In a nearly unprecedented move, President-elect Donald Trump not once but twice this week met with executives of very large firms and their lobbyists whose pending merger deals will require approval by his own antitrust officials. The moves offered evidence that Trump’s antitrust program—and perhaps by extension all of his administration’s white-collar enforcement—may be altogether darker than what we thought even a few days ago.
Antitrust was the focus of a lot of talk this campaign season, to a degree remarkable for a dusty old policy area that had played no explicit role in presidential politics for upward of 70 years. Back when it seemed like Hillary Clinton would win, some offered bubbling optimism for some sort of progressive rebirth of old-school, barn-burning antitrust enforcement, which it was hoped might correct our mounting monopoly problem. November changed all that, but there was at least some hope that Trump’s populism would result in a harder than expected line on antitrust issues. Some even hoped he might be a Teddy Roosevelt–style trustbuster. His campaign rhetoric suggested it, including some specific references to antitrust, and of all things, the Republican Party platform briefly included a strongly worded antitrust plank.
Those hopes faded pretty fast. Trump’s antitrust transition leaders wound up coming from the same business-establishment leadership as his other appointees. But it still seemed briefly like antitrust would at least be in very competent, if conservative, hands. It appeared as though the administration’s handling of the issue would look like what we saw under George W. Bush. Even that now seems uncertain, as Trump’s meetings have muddied the waters on this topic like the actions of no other president in four decades.
For the record, AT&T denies that the merger with Time Warner was discussed in its meeting with Trump, though one rather doubts it—leakers have said otherwise and it seems unlikely given the deal’s prominence in AT&T’s current agenda. In the case of Bayer-Monsanto, the firms themselves confirmed the issue was discussed.
To be clear, these meetings were not in any obvious way illegal. Oddly enough, no one actually knows exactly what a president can do in directing antitrust cases. On the one hand, the Constitution requires presidents to “take care that the laws be faithfully executed,” so they must be free to take some role. But on the other hand, the president’s own personal involvement raises inevitable appearances and risk of actual wrongdoing, as outlined by one Reagan administration antitrust chief. Indeed, presidential involvement is now avoided in antitrust because of a handful of notorious scandals. The first of those scandals occurred when Lyndon Johnson used antitrust law to reward a newspaper for its campaign support. The second took place when Richard Nixon used favorable antitrust treatment to shake down party donors. The latter case drove adoption of federal statutory constraints on Justice Department antitrust enforcement decisions. (Regrettably, the Obama administration appears to have been careless in this area—a ProPublica exposé presented evidence that at a private 2013 meeting between Obama and his former chief of staff Rahm Emanuel, Emmanuel directly lobbied Obama on behalf of two major airlines.* While it has never been proven that the airlines’ then-pending merger was discussed, if that were ever demonstrated, it would be an enduring stain on Obama’s legacy.)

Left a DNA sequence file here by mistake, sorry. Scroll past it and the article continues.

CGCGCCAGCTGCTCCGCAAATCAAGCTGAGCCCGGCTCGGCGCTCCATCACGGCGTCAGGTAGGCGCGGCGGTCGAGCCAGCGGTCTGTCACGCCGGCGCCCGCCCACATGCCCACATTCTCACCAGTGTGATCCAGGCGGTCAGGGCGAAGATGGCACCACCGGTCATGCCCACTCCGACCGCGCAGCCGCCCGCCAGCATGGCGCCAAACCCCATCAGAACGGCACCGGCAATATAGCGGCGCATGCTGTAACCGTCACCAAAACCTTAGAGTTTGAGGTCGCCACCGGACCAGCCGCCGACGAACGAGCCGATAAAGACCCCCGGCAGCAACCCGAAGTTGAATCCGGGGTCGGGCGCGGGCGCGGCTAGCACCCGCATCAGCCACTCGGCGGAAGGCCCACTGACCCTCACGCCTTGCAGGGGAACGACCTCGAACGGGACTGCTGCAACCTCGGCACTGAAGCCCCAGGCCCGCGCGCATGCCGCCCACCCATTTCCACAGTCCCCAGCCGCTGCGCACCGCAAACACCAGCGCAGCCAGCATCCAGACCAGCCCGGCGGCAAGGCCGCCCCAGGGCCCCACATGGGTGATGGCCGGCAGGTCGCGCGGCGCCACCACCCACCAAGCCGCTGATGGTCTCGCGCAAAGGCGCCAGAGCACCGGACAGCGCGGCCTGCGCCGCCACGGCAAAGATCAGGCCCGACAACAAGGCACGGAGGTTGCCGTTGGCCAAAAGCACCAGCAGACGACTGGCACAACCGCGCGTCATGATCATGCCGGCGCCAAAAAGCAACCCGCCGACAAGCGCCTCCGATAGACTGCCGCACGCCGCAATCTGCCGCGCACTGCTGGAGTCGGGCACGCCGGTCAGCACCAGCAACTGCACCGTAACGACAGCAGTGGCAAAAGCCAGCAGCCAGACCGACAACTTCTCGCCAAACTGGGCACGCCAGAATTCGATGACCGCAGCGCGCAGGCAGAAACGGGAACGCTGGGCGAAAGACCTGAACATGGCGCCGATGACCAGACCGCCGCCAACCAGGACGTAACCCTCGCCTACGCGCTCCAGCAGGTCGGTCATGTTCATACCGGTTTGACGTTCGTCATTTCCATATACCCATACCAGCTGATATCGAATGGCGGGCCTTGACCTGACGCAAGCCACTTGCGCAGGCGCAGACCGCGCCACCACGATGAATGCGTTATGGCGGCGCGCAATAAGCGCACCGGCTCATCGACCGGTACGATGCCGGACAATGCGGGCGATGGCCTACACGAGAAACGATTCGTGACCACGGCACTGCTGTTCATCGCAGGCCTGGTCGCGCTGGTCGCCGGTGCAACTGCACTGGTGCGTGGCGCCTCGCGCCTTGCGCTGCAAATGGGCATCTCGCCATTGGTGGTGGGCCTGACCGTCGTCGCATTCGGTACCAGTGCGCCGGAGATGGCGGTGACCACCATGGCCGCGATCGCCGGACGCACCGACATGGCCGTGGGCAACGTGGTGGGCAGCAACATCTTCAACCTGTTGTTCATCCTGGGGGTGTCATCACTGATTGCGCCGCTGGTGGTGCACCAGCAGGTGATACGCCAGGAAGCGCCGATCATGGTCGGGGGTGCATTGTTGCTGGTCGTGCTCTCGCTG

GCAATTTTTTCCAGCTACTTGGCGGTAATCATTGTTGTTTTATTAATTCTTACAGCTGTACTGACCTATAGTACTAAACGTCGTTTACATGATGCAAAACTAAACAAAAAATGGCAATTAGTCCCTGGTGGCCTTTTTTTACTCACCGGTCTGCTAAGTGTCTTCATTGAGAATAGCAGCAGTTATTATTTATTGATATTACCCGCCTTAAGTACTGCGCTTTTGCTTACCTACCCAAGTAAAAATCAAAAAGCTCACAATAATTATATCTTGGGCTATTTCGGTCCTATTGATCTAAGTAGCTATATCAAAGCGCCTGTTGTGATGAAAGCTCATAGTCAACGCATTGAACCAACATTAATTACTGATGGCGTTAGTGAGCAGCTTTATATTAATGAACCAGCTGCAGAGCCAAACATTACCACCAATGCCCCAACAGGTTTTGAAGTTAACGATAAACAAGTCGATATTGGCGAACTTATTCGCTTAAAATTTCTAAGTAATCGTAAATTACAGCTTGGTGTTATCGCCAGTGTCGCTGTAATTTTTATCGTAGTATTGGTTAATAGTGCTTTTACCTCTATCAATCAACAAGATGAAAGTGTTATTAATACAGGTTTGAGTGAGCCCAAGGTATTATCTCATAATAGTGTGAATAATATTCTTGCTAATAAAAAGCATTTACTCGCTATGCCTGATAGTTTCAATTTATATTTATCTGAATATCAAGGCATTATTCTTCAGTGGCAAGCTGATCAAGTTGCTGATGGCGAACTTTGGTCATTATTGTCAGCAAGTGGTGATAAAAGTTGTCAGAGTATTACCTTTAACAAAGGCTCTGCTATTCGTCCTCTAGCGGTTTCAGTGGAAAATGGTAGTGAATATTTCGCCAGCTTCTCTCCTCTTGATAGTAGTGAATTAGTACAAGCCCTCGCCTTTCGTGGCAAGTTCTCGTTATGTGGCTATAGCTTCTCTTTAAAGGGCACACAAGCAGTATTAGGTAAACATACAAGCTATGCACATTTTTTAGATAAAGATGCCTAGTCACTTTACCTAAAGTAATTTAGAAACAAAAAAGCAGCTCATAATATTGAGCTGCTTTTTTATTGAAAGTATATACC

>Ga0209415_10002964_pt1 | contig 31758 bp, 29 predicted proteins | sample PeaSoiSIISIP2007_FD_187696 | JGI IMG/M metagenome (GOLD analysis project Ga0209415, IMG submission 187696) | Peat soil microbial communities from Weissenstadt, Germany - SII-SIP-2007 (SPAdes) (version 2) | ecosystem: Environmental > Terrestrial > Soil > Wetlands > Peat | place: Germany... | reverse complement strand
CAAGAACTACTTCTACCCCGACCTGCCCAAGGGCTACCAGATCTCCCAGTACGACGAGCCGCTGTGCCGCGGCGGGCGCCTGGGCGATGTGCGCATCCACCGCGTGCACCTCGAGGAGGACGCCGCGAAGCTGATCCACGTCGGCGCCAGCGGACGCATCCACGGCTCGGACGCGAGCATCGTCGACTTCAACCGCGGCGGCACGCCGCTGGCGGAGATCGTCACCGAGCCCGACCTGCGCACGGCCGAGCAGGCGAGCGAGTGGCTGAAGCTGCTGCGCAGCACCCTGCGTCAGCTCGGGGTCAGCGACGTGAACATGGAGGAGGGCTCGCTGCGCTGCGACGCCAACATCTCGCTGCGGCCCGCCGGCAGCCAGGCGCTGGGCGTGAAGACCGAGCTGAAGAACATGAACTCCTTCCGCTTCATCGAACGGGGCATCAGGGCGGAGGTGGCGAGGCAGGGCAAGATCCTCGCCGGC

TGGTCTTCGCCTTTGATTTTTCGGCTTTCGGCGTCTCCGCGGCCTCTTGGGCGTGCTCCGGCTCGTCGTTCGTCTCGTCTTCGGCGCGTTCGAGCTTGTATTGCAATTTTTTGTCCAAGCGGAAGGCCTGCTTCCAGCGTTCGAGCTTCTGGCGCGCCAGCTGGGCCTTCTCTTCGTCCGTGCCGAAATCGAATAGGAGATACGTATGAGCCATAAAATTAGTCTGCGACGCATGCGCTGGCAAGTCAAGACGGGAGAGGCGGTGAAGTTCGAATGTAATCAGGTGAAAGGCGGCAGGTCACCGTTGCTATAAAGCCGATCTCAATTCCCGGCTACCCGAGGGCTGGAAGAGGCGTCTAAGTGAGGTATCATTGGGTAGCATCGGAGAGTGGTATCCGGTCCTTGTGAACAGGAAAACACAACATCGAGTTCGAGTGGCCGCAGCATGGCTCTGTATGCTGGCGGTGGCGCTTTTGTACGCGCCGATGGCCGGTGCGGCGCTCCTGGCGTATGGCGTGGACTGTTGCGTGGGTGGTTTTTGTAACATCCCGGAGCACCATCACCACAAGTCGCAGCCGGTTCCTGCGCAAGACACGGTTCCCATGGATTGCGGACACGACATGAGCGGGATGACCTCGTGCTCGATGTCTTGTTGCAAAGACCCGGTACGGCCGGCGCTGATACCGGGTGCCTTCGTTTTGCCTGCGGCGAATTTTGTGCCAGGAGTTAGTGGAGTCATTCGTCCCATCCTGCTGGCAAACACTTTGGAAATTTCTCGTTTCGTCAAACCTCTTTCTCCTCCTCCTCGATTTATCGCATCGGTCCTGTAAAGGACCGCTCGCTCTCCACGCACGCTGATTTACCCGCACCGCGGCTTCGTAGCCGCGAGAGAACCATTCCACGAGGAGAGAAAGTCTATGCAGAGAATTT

No doubt some will ask what the harm really is of these Trump meetings. At a minimum there is an appearance of serious impropriety, consistent with an emerging theme among Trump’s critics. More substantively, there’s the legitimate fear that mergers might be approved or eased—or made subject to less onerous concessions than would otherwise be the case—because of conflicting interests associated with whatever is discussed in these meetings. The harm might be directly to average Americans, and maybe Trump voters most of all. When mergers are approved that shouldn’t have been approved, average people face higher prices, lower quality, and restricted choice.
The grimmest specific likelihood from this week’s meetings seems to be potential grants of favoritism in exchange for political support, to the president’s party and specifically to the man ultimately responsible for antitrust, attorney general nominee Jeff Sessions. AT&T—like ITT, the firm at issue in the Nixon scandal—is a major Republican Party donor and among Sen. Sessions’ own top contributors. Trump has also openly hinted he would use antitrust to settle his own personal and political vendettas—as when he threatened to bring an antitrust challenge against Amazon to punish Jeff Bezos for criticism of Trump in the Washington Post, a paper that Bezos owns. Such a thing seems possibly to complicate matters here, following Trump’s very public outrage at CNN, an important asset that AT&T hopes to acquire in its purchase of Time Warner.
Less explicitly clear but of obvious concern are Trump’s own pecuniary interests. Because his financial affairs remain complex and not fully known, and because he refuses to divest them, the possibility that his own interests are at stake in these mergers seems very serious.
Finally, this sort of conduct impairs the government’s institutional integrity. Antitrust enforcement is meant to be a simple application of law, mandated by Congress, and it is complex. The president’s role is to see that the intent of Congress is done, not to approve or encourage deals that in his substantive judgment are good or bad. The fact that Trump might even be considering sticking his beak directly in such issues should be a worrying prospect for all Americans.
*Correction, Jan. 17, 2017: This article originally misstated that the meeting was between Obama and airline officials. (Return.)